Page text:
Published Jul 02, 2014Omara "Bombino" Moctar has travelled far from his home in northern Niger over the past five years; this isn't even his first swing through the North American festival circuit. First noted on Sublime Frequencies' Guitar Music Of Agadez Vol 2 LP a few years ago, Bombino is now on one of the most powerful taste-making record labels around: Nonesuch. Really, what you hear is what you get with him and his ensemble: hard rocking desert blues, taking Tinariwen's electric reinventions of Tuareg music into harder rock terrain. Working with a quartet, he initially started with a couple of acoustic songs. Even in that configuration, he still played stinging lines on the hollow-bodied guitar as the deep bass pulse of calabash percussion shook the room. When the group switched to a straight up rock format of two electric guitars, bass and drum kit, he truly became a guitar hero, playing commanding lead guitar that sounded like Mark Knopfler and Stevie Ray Vaughn playing slightly wonky blues.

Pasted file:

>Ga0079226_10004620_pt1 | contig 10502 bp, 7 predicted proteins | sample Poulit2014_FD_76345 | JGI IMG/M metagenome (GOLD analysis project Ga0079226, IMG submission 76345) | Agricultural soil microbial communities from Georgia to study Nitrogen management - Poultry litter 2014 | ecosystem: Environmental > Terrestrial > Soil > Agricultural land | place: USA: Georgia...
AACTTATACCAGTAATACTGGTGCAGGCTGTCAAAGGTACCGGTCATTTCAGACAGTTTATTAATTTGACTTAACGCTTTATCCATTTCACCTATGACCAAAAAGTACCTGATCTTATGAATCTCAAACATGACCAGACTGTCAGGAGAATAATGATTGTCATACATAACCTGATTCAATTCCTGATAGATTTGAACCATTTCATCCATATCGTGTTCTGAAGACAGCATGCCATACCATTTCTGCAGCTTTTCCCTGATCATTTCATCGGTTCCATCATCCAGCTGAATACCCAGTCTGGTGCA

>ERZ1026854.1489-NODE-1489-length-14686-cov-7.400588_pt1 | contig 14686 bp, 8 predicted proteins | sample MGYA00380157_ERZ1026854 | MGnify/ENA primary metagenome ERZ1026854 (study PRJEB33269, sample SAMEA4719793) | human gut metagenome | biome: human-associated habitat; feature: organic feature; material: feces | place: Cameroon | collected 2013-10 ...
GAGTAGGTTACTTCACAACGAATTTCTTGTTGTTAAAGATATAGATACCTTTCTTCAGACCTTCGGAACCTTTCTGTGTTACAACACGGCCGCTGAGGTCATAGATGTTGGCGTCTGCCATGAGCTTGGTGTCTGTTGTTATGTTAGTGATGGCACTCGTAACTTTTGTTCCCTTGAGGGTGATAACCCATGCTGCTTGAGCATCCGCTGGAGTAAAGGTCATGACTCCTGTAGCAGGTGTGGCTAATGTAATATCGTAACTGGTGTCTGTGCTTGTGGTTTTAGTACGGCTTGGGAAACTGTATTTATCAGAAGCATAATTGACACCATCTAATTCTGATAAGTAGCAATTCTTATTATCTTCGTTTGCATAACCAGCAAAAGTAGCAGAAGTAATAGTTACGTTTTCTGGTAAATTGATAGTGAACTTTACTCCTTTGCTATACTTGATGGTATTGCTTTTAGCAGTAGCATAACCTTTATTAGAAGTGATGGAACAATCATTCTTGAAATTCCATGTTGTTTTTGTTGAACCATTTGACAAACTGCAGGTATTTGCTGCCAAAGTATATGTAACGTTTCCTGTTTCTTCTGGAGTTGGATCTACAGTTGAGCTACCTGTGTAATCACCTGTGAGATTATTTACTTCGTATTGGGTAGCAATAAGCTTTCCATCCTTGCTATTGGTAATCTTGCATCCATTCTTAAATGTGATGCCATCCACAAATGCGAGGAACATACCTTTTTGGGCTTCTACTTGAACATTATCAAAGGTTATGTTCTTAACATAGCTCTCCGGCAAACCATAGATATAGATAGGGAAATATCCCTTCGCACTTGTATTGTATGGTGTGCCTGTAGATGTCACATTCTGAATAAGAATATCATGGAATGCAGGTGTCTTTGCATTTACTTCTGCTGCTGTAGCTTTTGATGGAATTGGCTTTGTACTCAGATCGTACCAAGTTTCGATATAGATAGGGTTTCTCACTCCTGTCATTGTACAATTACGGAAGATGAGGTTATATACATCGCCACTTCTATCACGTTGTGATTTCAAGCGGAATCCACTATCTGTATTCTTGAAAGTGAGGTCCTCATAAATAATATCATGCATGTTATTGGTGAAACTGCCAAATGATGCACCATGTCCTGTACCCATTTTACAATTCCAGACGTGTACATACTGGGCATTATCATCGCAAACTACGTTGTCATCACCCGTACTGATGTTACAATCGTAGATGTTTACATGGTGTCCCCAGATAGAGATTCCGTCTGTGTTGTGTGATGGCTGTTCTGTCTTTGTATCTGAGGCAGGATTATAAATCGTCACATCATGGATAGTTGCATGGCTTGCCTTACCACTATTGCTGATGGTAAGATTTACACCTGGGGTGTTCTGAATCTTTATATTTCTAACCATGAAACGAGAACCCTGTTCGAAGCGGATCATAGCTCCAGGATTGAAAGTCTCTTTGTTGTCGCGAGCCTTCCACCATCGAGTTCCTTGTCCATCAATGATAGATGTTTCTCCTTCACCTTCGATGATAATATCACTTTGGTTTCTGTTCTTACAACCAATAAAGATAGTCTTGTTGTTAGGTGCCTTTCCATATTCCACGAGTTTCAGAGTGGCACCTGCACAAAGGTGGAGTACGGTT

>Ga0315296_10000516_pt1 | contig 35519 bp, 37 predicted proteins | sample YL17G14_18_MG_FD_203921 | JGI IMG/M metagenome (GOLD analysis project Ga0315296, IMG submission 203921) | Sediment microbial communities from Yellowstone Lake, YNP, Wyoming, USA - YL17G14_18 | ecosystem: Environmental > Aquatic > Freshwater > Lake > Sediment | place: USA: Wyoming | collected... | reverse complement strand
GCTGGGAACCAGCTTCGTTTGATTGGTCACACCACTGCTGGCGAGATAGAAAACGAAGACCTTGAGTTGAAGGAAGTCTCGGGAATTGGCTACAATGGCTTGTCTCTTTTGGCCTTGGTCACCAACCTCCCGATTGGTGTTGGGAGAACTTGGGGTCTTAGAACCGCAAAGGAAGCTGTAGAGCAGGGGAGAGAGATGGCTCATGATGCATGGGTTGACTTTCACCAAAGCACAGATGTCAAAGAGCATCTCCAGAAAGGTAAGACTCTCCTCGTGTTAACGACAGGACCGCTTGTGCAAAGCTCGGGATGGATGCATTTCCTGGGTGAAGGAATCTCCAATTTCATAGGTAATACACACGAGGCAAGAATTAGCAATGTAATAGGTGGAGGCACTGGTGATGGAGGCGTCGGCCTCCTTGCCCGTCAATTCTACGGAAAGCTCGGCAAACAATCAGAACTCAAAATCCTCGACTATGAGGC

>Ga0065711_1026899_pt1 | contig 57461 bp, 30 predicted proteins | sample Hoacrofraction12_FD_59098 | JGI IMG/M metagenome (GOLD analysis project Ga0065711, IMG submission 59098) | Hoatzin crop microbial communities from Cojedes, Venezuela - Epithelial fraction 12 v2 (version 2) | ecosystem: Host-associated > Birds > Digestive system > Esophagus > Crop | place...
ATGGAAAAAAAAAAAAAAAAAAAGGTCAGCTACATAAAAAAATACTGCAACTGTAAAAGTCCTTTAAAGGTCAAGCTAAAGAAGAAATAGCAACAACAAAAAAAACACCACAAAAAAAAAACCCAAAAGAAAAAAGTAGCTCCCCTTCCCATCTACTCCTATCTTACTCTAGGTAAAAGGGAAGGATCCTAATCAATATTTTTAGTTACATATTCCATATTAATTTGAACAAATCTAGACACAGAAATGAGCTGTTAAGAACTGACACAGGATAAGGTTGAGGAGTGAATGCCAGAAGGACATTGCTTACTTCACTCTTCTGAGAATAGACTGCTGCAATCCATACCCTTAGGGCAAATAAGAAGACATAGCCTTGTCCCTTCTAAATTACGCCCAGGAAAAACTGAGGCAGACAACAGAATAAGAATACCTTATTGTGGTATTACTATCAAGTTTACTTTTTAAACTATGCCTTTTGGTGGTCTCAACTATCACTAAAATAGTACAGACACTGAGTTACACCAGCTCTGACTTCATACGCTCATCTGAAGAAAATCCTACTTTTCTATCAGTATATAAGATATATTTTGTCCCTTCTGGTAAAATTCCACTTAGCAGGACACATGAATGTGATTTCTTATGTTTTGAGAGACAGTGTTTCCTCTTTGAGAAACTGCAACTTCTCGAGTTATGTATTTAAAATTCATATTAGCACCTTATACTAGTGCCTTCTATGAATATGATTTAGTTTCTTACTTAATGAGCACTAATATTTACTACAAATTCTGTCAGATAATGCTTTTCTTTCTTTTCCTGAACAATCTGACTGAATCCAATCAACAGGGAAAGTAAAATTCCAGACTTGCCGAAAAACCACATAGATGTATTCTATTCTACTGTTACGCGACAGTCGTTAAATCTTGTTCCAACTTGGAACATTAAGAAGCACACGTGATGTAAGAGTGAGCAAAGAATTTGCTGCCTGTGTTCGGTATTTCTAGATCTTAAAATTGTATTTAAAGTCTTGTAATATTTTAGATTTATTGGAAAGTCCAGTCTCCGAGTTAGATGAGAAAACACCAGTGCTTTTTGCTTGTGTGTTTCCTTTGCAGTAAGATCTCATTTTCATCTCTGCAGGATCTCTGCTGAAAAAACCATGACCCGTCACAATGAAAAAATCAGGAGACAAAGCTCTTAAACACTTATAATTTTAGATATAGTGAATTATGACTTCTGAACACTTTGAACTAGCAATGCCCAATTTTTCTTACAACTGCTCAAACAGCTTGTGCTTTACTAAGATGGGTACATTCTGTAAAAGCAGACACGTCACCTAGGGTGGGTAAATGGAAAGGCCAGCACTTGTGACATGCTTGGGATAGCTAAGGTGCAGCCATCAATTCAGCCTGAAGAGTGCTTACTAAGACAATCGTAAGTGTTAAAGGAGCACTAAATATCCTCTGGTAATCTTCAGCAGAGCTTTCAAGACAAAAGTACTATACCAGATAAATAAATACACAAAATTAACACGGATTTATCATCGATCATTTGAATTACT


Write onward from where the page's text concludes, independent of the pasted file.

This music was all power chords, the most basic rock and roll. Whatever the provenance of the music, it all added up to a glorious dance session for the audience. Truth be told, this would have been an above average bar band were it not for the heavy hi-hat of the drummer adding an almost disco or mid-'70s reggae edge to the rockin' tunes to let the dance-challenged know how to move. An extra bonus point goes to the bassist for his elastic green strings.